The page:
Even more significant, the combination therapy had a major impact on longevity. Mice treated with saline alone or CV1 alone did not survive more than 40 days. Survival for most mice treated with Rituximab was slightly longer, with about 10 percent living for about 3 months. But 75% of the mice treated with combination therapy were still alive at 250 days. Similar results were obtained with another type of cancer and a different monoclonal antibody.  See the treated mice in the figure below. Take special note of the 4th column.
Image

The authors tell us clearly what all of this means: “We have developed reagents that broadly enhance the efficacy of tumor-specific antibodies, and thus, could be used as UNIVERSAL (emphasis mine) adjuvants to antibody therapies”. In other words, this one reagent, CV1, could be used with a number of different cancers and a number of different antibodies. These data bursts open the doors for the widespread and successful use of immunotherapy. I suspect that drug companies will be quickly screening for small molecule compounds that can also inhibit the interactions between CD47 and SIRP-a, drugs that might be easier and less expensive to produce, but with similar effectiveness to CV1.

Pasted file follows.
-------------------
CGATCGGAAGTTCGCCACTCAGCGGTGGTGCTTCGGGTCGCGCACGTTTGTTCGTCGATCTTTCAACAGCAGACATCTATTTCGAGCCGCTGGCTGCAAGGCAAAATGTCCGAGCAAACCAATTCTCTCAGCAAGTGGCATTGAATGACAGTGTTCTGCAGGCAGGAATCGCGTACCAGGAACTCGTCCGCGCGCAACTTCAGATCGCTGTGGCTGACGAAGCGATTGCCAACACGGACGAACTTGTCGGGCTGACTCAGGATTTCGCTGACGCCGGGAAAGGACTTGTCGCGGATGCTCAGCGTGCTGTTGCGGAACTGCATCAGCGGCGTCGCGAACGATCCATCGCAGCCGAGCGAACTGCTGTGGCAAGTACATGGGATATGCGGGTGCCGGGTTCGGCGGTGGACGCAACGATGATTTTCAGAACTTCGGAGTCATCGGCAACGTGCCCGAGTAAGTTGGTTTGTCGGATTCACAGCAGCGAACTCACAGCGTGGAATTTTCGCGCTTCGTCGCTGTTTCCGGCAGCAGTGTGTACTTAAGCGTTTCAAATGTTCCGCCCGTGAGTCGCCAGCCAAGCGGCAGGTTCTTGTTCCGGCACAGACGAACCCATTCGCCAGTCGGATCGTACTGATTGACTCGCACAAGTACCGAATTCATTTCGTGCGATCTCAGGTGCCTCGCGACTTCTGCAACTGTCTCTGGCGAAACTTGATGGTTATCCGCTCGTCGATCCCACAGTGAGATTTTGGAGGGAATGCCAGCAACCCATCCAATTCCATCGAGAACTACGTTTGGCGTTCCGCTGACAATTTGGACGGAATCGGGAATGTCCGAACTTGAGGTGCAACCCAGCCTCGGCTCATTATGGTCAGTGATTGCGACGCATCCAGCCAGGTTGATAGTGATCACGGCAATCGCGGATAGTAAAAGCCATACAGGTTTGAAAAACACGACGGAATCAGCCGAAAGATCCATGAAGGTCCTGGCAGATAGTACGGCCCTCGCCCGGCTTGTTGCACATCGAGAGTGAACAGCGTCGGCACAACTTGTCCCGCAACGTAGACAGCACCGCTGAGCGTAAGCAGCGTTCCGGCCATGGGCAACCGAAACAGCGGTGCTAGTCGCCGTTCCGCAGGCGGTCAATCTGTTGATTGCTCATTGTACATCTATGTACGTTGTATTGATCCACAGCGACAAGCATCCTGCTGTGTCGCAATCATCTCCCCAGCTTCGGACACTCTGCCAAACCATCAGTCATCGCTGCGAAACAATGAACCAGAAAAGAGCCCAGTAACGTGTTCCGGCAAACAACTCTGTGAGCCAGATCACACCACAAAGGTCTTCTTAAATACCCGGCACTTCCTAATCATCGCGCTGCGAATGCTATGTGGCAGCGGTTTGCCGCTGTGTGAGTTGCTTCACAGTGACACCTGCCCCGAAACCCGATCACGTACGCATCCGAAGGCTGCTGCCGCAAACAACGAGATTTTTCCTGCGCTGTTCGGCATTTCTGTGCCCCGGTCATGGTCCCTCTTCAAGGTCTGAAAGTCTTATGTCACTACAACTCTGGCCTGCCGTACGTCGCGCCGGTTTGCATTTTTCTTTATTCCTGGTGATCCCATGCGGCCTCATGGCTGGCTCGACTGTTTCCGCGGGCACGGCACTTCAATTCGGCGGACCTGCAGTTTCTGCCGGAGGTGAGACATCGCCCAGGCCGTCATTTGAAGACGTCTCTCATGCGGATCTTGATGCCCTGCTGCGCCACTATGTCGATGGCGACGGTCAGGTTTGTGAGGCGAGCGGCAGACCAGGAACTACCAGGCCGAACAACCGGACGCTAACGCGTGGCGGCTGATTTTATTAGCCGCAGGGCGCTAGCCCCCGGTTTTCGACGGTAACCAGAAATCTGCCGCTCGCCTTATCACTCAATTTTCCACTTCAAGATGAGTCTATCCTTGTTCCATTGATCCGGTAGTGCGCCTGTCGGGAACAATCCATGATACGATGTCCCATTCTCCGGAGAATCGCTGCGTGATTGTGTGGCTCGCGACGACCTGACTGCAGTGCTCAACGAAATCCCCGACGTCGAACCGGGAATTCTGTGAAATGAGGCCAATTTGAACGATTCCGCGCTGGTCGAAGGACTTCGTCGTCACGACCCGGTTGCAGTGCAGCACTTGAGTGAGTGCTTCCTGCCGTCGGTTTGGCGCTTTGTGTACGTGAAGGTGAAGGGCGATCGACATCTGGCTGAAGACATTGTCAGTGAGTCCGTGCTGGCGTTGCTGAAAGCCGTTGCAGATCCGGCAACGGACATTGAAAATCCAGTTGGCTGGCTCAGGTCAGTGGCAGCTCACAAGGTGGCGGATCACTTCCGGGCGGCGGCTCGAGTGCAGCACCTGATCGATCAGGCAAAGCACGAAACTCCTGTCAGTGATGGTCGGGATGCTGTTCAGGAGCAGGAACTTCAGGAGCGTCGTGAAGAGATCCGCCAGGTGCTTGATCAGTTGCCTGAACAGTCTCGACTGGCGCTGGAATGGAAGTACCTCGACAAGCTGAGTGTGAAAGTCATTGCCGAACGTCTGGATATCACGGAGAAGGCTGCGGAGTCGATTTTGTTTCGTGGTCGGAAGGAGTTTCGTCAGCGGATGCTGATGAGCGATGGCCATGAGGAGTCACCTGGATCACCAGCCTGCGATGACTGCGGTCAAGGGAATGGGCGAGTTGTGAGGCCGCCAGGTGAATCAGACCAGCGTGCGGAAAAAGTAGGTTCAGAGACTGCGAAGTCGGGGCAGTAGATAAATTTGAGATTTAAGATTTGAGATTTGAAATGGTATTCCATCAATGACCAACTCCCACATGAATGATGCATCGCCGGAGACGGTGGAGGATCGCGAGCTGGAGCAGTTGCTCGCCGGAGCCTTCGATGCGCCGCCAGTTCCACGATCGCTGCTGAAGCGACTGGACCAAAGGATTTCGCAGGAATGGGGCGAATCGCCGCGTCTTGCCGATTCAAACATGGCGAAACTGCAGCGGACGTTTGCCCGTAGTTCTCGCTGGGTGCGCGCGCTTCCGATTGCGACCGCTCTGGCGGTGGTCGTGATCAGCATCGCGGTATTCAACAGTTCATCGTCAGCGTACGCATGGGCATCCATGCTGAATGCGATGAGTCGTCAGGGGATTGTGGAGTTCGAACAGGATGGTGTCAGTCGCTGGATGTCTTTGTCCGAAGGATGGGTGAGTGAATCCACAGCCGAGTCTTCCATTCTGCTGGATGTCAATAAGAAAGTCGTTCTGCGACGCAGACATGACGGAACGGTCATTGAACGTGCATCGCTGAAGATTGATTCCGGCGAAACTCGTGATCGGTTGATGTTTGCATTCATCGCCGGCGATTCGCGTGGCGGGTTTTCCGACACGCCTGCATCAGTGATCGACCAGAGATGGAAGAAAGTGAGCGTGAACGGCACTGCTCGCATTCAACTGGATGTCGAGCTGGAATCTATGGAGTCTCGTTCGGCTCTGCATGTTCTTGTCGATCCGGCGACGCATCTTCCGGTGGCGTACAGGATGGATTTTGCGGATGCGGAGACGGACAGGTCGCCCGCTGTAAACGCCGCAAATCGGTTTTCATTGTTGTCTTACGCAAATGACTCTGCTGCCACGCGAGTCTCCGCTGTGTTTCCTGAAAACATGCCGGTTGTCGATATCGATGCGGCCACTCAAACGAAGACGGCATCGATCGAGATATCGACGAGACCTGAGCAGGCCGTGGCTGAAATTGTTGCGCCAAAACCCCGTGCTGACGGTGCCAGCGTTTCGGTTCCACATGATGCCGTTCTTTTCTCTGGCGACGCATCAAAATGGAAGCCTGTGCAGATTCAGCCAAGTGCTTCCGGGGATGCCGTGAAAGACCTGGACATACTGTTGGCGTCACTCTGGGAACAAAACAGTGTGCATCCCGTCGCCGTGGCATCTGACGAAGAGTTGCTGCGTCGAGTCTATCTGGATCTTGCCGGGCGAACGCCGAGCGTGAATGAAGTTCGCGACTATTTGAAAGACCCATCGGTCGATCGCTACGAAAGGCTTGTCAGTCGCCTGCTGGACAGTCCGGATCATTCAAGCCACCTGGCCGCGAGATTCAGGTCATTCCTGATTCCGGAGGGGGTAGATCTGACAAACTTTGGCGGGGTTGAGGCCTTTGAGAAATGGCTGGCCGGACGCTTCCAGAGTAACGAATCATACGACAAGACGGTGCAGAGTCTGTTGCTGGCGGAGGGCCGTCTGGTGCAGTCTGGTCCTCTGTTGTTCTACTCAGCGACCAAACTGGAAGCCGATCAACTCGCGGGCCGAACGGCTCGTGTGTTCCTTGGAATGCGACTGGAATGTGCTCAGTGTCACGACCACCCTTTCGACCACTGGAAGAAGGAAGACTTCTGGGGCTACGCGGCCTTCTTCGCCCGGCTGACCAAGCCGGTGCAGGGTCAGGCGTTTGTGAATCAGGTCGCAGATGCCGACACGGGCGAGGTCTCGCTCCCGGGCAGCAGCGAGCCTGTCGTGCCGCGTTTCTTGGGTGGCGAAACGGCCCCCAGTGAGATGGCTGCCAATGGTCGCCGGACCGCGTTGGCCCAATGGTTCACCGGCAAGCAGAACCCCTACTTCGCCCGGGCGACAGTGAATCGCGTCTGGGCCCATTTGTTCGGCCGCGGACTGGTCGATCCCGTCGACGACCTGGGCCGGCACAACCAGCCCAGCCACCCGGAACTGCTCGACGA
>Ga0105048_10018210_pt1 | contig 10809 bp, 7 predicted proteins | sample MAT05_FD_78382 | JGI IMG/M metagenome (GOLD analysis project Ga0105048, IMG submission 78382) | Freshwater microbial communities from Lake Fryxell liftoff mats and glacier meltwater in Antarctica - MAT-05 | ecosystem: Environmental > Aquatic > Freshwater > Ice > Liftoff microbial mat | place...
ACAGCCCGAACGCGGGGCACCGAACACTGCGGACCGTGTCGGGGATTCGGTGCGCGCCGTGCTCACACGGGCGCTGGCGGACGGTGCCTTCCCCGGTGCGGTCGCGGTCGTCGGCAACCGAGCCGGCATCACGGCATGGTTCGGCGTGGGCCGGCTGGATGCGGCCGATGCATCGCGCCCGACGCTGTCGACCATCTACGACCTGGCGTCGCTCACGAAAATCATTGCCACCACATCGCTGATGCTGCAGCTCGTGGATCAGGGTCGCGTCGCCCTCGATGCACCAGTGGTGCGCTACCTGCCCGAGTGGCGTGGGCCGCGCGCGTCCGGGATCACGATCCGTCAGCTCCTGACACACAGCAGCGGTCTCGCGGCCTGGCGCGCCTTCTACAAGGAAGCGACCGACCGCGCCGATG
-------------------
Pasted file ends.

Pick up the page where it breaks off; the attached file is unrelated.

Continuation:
Of course, these experiments were done with mice, and we must wait for the human clinical test to see whether CV1 will be useful in cancer treatment. If it is, as expected, we will be witness to a major leap in the efficacy and safety of treatments for cancer, and possibly years of additional healthy life for the hundreds of thousand of people who now succumb to cancer.